Insecure’s Natasha Rothwell On Making Kelli A Fully-Rounded Character Not A Caricature

February 23, 2018  |  

Natasha Rothwell

The Plaza at the Pacific Design Center on September 17, 2017 in Los Angeles, California.

You know Natasha Rothwell as the funny friend on HBO’s Insecure, but the beauty of her character Kelli is she’s much more than a sidekick to Issa’s lead character. And similarly, Rothwell’s talent extends far beyond being talent on camera.

The Saturday Night Live alum is credited with getting her start in the writers room of the sketch comedy show but Rothwell, who has a degree in theater performance, actually started out in front of the camera. After she auditioned for SNL, Rothwell transitioned into writing. But yet another transitioned happened when she joined Insecure.

“I was hired for the writers room and so that, to me, was the only thing I would be doing there. Then about two or three months into the writers room they reached out and wanted me to play Kelli and that was a happy accident actually,” Rothwell explained in a phone interview. “They really were a champion of me as a whole artist. They wanted to figure out how to use me best and I feel lucky that Insecure allowed that to happen.

Now through her character Kelli, Rothwell has become a champion of sorts herself, broadening the representation of plus-size women of color and moving that presence from the off to the side to front and center. Here, Rothwell, who is currently in talks with HBO about developing her own scripted series which she would write and star in, talks to us about the joy of playing Kelli, how things are changing for women in Hollywood, and why she doesn’t have time for men who are intimidated by her.

Talk to us about your character Kelli and what she represents to you

For me, what I love about playing Kelli is that she’s a fully formed, rounded character and not a caricature. I feel like she’s painted with a very fine brush and to me that’s important as well. As far as being a plus-size woman, I play a plus-size character by default and for me the visibility, that I think is key. And what I get the most pride from is when people reach out to me on social media and they’re so excited about there being representation of a woman of color and a plus-size woman of color owning her sexuality and being the rock in the group where Issa’s a mess, Molly’s a mess, and Kelli has got her sh-t together and is helping her friends. To me, that’s an exciting role to play. And she’s so far outside of my personality so it’s so fun to try her on and get to know her and play on stage and improvise and find her voice.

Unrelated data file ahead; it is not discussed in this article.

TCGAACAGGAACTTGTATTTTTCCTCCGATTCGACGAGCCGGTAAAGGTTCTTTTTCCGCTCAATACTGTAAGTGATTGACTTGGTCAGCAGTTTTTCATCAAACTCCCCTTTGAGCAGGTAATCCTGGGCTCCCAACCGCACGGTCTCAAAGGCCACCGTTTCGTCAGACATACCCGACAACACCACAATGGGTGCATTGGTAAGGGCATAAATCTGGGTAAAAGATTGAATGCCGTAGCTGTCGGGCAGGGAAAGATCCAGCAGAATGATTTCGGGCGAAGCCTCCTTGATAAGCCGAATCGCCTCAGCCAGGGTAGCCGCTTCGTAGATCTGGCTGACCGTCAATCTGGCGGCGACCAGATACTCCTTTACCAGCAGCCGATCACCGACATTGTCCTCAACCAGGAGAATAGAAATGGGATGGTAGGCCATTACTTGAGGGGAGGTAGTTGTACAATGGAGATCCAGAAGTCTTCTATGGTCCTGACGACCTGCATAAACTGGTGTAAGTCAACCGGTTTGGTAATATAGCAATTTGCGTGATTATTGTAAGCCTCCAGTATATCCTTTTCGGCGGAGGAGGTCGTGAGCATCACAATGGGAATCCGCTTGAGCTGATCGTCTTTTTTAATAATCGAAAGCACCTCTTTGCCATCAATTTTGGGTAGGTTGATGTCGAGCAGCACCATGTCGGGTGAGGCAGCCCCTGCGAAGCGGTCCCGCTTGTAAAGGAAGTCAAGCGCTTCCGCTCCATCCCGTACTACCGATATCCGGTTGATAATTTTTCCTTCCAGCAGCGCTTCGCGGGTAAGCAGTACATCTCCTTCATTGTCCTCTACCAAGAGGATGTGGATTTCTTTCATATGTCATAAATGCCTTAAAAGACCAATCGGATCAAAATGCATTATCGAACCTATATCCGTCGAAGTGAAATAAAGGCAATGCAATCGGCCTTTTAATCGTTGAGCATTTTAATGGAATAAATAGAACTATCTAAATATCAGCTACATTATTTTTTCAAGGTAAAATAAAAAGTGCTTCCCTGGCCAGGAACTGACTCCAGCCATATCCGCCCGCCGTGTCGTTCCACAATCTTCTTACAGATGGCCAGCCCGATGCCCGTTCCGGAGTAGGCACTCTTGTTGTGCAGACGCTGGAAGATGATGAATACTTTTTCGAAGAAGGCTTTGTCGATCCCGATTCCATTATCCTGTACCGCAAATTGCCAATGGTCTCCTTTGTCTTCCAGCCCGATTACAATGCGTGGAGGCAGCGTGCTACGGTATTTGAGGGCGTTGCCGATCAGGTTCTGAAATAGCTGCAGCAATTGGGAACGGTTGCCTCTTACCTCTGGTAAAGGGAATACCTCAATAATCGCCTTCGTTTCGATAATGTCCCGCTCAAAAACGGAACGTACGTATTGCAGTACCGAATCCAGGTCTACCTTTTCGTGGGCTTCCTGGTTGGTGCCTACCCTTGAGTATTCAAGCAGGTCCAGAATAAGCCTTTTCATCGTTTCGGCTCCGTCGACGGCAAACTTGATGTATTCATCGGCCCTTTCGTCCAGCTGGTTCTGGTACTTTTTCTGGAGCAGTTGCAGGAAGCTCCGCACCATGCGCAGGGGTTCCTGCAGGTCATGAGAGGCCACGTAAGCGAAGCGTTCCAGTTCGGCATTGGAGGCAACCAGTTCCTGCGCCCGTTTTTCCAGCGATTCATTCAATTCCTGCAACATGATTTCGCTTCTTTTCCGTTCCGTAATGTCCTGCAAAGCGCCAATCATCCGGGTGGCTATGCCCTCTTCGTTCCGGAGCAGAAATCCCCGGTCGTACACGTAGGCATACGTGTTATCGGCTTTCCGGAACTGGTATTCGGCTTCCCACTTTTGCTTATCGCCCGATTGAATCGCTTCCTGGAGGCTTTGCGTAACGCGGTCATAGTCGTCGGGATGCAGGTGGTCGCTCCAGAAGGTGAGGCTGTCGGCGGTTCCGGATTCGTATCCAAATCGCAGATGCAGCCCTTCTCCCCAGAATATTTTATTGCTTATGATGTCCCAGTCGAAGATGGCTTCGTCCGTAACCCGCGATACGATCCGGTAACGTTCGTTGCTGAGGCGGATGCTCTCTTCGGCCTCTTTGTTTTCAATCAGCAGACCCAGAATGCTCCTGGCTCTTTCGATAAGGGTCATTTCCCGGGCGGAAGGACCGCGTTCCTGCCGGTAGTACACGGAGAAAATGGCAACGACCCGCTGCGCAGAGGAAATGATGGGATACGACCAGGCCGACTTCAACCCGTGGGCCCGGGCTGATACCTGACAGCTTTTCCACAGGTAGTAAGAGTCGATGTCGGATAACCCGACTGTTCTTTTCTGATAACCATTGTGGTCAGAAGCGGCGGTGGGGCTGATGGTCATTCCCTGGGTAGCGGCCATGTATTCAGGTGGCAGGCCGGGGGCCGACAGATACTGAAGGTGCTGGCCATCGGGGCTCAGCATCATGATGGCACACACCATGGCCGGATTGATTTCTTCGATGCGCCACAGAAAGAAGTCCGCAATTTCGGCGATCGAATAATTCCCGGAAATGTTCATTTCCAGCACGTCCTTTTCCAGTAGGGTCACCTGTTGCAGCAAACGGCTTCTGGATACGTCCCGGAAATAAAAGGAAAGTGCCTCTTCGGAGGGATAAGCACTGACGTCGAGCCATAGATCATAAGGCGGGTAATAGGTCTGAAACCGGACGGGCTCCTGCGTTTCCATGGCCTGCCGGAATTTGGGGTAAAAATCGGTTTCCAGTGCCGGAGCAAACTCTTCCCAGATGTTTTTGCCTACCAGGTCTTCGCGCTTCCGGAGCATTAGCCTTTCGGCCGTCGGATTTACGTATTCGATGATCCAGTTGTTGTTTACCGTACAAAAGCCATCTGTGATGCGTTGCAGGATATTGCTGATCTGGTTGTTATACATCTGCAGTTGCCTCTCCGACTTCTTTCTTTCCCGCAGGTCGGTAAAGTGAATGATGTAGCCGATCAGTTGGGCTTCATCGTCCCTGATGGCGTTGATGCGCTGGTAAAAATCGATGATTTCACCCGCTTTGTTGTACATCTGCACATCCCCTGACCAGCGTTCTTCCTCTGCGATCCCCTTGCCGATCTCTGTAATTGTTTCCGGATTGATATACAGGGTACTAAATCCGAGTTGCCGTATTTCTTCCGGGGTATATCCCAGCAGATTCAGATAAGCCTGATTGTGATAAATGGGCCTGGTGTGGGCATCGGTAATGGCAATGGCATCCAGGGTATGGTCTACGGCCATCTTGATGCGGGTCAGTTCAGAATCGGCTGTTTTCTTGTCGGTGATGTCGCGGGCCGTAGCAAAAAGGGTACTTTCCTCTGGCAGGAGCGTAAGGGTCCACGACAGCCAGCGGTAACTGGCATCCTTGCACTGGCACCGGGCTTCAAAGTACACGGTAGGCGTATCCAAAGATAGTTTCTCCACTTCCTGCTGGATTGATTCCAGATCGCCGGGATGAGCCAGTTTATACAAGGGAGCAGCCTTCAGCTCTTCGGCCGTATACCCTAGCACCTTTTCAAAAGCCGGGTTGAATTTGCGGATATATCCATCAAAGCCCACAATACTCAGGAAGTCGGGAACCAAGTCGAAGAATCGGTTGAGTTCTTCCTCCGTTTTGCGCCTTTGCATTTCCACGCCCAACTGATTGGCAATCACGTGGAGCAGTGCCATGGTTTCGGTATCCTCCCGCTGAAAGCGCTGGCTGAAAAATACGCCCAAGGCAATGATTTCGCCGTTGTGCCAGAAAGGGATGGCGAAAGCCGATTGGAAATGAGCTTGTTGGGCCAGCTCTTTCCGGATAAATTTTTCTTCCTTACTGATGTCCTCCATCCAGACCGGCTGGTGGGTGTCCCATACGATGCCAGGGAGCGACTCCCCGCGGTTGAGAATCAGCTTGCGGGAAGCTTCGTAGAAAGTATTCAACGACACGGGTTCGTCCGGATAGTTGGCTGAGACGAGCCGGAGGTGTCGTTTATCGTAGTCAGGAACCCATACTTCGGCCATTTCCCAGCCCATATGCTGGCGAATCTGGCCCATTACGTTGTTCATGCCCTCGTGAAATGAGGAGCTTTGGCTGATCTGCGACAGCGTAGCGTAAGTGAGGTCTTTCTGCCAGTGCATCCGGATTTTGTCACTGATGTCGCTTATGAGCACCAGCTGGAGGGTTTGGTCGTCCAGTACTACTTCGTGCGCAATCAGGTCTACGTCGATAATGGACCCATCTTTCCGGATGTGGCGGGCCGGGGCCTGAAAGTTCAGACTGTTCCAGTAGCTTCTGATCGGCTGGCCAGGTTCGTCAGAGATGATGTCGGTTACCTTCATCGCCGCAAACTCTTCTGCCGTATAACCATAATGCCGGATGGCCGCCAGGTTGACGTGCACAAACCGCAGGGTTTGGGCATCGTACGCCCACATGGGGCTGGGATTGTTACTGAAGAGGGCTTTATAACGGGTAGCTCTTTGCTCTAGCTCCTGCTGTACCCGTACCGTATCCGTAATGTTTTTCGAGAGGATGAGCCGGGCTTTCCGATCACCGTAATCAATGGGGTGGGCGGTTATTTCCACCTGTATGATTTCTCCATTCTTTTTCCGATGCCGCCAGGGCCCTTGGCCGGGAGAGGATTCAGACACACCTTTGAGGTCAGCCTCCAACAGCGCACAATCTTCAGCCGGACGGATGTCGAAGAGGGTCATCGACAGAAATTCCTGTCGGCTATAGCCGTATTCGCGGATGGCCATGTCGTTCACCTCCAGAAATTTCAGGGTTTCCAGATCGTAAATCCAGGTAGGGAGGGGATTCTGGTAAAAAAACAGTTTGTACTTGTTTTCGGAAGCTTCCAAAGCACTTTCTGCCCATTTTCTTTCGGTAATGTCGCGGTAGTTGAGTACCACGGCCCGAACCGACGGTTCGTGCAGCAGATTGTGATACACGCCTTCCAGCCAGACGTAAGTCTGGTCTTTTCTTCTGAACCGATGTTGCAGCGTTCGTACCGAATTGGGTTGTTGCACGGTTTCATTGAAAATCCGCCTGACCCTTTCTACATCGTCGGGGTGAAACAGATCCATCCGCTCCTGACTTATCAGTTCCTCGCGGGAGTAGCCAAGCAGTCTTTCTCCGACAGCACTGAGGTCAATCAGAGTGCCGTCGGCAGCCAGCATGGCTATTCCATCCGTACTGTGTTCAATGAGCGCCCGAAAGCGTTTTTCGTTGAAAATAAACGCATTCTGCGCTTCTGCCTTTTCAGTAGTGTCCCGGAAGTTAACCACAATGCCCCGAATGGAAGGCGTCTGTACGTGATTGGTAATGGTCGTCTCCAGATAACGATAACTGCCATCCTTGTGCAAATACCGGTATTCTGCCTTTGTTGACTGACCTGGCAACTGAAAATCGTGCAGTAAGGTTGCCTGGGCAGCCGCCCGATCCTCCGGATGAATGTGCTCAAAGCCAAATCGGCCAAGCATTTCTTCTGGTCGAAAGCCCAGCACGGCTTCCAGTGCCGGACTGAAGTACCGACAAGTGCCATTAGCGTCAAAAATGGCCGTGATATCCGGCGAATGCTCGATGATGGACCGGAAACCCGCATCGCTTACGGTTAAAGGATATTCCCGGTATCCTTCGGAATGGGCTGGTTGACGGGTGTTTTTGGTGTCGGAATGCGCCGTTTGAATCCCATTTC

One thing we rarely see are sex scenes with women who are fuller figured. Is that something you’d be willing to explore through Kelli?

For me, I think the most important think about Kelli’s function, and Tiffany’s function on the show, and even Molly’s is we’re there to service Issa’s story. We’re sort of all extensions of her and versions of your personality, I think, are expressed through your friend group. That’s just true in real life. And I think that if it were to make sense for the story, maybe. But for me, I wouldn’t want to do it to say, “Oh I’m doing this for the cause. I put myself out there just to make a point.” To me that would really undercut the power of being a plus-size woman on screen. That’s kind of the grossest way to do it. To me, if it’s part of her story and it’s powerful and it’s strong and it make sense for the story we’re trying to tell then let’s talk about it. I’m less interested in seeing women used to make a point and more interested in telling really incredible bad ass stories. If sex and sexuality happen to be apart of that story, great. That’s what I’m excited to see.

Tiffany Haddish recently talked about the struggle of men being intimidated by her which seems to be a common issue for comedic women. Has that been your experience?

I think there is a fair amount of it. I think there’s truth in what Tiffany is saying for sure. The way I try to think about it is the positive spin of I am less interested in a man that is intimidated by my intellect or my comedic ability and more interested in the man that approaches me regardless. If that’s the way to weed out the wrong man then God bless. That’s how I feel. When it comes to Tiffany and other comediennes out there, we’re not changing. We’re not going to play dumb, we’re not going to let a joke go by if we want to make it just to satisfy a man we want to have in our life. Because I feel like any man that’s worth having in my life is going to appreciate those things about me and love those things about me and not excuse them.

As a female writer and actress working in the wake of the #MeToo and #TimesUp movements, do you feel true change is coming to Hollywood?

I do. I think that the movement is powerful and necessary and long overdue. I think that things are changing and with change things are uncomfortable. I welcome that discomfort because if this movement is going to cause men –and women for that matter — to think before they speak and adjust their actions in the workplace and on set then I think we’re moving in the right direction. The conversations that have come up and that I’ve had as a result have been really powerful and necessary. We’re talking about abuse and what’s acceptable and not acceptable and advocating for what you want.

What’s next for you?

Right now I’m promoting a show called Love, Simon which comes out on March 15 which I’m super proud of. It’s the film adaptation of a YA novel that’s called Simon vs. The Homo Sapiens Agenda and it’s such a powerful coming out story that’s been given a lot of love and it’s funny and it’s heart-wrenching and really necessary.

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